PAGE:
6. Buy bottles you like.
Depending on your tastes and your budget, prices may seem a little steep. Most bottles go for at least $20. But if you find a wine you like during a tasting, it's probably best to grab a bottle. Virginia wines are not widely available at wine shops, and wineries are prohibited from shipping directly to Maryland customers.
7. Make friends with your "bartender."
One of the nicest features of wine tasting in Virginia was the personal attention we received from the people doing the pouring. At most places, we had a single person who guided us through the tasting and was happy to answer even the most basic questions. We learned a lot, but we never felt any pressure to buy.
8. Take notes.
Each winery provided a tasting sheet and pencils, and we later wished we'd used them. After trying so many wines in a day, it would have been easier to compare and contrast wines we tasted in the morning to those we sampled in the afternoon.
9. Consider leaving those free glasses behind.
As we drove home to sounds of glasses clinking in the trunk, we realized we'd have been better off returning the souvenir glasses that nearly every winery included in the price of the tasting. If you've been in need of wineglasses, great. Otherwise, consider leaving them behind.
Exploring Virginia wine country
Wineries listed in order visited:
1. Barrel Oak Winery
3623 Grove Lane, Delaplane
This dog-friendly winery (BOW for short) allows you to bring your pooch into the spacious tasting room. BOW features paw prints on the labels and plenty of dog-related wine items for sale.
2. Miracle Valley Vineyard
3661 Double J Lane, Delaplane
Just a few minutes away from Barrel Oak, this winery features the coziest tasting room we visited. If you're not a fan of animals, you will appreciate the winery's "no pets" policy.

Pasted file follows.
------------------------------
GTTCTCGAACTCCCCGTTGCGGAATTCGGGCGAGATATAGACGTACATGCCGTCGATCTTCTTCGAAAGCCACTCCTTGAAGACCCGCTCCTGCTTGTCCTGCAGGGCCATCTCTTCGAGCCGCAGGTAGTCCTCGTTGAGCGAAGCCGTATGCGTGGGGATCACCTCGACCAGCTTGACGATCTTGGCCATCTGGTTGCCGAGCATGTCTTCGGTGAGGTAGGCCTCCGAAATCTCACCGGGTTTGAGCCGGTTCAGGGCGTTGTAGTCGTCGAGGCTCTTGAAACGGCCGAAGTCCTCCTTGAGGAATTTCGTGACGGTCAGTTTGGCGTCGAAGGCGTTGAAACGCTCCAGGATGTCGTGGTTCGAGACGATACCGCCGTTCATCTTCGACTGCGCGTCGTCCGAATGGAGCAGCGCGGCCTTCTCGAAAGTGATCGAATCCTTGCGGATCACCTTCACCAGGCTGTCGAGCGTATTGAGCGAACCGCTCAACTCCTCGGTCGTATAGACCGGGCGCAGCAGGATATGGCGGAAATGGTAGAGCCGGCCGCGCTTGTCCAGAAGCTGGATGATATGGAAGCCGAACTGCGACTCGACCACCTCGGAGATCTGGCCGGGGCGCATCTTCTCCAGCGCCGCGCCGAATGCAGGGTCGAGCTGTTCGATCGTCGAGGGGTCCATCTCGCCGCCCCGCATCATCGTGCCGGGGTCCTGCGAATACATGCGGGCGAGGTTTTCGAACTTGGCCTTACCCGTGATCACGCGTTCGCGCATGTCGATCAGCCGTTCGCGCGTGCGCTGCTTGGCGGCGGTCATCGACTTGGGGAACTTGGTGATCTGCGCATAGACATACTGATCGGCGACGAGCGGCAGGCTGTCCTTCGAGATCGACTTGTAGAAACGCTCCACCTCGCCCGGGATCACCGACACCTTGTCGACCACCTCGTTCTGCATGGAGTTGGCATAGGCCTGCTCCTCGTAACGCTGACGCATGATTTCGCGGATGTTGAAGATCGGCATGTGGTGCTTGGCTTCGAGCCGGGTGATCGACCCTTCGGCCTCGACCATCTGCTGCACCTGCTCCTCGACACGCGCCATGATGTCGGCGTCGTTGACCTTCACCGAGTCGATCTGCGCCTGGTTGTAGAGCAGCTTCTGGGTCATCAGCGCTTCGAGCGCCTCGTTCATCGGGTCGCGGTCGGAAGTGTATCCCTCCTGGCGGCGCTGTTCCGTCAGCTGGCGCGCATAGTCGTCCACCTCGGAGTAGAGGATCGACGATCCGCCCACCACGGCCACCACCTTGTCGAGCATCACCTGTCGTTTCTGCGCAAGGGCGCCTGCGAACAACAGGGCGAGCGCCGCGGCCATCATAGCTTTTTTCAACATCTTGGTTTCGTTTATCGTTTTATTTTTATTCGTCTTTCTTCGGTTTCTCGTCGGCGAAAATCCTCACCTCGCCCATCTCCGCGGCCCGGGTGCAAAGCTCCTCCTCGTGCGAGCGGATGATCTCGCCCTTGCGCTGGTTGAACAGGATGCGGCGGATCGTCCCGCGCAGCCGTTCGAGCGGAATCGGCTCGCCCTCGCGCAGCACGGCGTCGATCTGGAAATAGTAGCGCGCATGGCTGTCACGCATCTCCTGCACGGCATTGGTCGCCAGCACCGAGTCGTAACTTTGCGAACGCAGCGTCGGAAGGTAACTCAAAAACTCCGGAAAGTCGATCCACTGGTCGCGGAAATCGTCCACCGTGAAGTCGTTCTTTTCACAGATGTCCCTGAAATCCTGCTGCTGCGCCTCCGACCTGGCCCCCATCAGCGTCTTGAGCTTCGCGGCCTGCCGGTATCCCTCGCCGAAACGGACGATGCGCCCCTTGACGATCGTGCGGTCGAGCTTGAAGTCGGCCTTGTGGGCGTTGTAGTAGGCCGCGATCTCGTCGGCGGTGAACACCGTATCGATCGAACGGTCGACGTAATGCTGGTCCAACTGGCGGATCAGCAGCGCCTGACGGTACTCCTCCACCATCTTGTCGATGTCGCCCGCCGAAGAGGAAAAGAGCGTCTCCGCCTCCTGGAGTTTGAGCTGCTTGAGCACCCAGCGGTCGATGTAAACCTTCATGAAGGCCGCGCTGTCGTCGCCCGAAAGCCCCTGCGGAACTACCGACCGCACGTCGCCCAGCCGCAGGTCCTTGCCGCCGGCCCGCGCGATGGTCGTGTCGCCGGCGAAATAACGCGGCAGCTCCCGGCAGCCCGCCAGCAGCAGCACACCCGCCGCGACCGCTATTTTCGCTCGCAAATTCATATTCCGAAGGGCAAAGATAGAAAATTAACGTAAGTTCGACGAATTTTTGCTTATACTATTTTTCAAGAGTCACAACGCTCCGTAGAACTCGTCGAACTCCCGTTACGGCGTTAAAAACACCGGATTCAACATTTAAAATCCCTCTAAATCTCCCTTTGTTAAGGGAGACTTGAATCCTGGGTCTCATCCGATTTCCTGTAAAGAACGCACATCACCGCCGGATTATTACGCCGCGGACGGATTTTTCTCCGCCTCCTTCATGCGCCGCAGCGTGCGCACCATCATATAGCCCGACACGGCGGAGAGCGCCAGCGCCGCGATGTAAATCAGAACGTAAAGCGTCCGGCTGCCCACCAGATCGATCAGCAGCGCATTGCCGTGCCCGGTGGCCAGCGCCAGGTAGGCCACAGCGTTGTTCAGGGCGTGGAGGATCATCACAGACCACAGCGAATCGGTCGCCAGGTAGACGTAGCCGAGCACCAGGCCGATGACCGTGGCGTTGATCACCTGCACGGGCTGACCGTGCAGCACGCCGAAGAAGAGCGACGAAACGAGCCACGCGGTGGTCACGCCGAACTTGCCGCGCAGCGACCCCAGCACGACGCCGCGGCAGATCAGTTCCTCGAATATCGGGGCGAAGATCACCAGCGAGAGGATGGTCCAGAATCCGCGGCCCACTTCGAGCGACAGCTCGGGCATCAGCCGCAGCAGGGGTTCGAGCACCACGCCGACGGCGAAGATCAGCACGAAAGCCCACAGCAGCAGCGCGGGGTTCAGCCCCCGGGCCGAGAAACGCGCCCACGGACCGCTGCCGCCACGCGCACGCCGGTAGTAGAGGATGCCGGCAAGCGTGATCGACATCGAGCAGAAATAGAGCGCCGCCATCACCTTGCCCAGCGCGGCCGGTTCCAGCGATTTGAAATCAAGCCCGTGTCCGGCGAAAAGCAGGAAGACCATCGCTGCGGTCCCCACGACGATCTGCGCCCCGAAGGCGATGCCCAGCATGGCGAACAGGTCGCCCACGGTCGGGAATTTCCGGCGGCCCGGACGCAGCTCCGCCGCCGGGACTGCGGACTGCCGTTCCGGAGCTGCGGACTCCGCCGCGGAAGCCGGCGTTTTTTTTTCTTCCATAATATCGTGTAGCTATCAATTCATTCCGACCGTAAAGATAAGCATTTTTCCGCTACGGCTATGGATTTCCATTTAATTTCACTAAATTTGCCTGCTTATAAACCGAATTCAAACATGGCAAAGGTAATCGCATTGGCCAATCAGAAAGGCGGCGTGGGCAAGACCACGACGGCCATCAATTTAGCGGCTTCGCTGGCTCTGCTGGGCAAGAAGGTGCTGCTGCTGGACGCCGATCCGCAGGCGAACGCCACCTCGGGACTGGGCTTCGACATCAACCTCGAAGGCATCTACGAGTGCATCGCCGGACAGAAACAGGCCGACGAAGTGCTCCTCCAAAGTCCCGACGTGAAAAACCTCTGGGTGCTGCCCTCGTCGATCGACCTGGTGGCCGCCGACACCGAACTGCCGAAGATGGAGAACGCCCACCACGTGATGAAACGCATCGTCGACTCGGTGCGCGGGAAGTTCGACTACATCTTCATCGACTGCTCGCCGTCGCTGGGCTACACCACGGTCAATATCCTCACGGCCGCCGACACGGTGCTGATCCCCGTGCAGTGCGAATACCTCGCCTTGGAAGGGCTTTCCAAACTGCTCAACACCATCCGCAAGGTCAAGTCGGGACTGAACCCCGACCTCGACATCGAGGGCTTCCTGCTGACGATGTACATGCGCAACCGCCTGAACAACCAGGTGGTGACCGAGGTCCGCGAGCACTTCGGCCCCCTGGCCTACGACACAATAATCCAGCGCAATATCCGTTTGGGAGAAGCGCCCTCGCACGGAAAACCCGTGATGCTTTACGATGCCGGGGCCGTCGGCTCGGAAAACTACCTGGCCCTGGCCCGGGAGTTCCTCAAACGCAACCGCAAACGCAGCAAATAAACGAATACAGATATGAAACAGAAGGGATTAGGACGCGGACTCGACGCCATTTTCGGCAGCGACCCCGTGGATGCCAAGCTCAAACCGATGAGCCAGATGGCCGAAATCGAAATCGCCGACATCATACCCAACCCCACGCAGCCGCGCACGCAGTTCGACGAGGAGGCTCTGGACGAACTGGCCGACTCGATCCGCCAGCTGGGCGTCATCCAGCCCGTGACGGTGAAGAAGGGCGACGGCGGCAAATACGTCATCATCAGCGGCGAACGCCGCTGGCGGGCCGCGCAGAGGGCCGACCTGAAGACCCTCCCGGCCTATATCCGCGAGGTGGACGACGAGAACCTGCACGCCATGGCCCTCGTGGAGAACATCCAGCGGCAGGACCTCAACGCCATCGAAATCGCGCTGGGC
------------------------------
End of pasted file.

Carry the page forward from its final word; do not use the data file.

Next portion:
3. Aspen Dale Winery at the Barn
3180 Aspen Dale Lane, Delaplane
This winery features a lovely tasting room in a 200-year-old barn with a koi pond and thoroughbred farm behind it. Visitors are invited to take a stroll through the horse farm to the vineyards beyond.
4. Three Fox Vineyards
10100 Three Fox Lane, Delaplane
The tasting room was quite crowded when we visited, but the gently rolling hills around it gave us plenty of room to roam. From the spot the winery has dubbed the "table in the sky" we took in beautiful views and watched fellow visitors playing horseshoes and relaxing in the winery's hammock.
5. The Winery at La Grange
4970 Antioch Road, Haymarket
Located in a restored manor house that dates to the 1790s, this tasting room features the widest food selection of any we visited. The winery offers generous meat and cheese plates, as well as baguettes, dips and spreads for sale.
6. Pearmund Cellars
6190 Georgetown Road, Broad Run
When we visited on the Fourth of July, this winery was rocking. Cars lined the driveway entrance, and the large tasting room was abuzz with visitors but not overly crowded. Outside, a band played while burgers sizzled on the grill.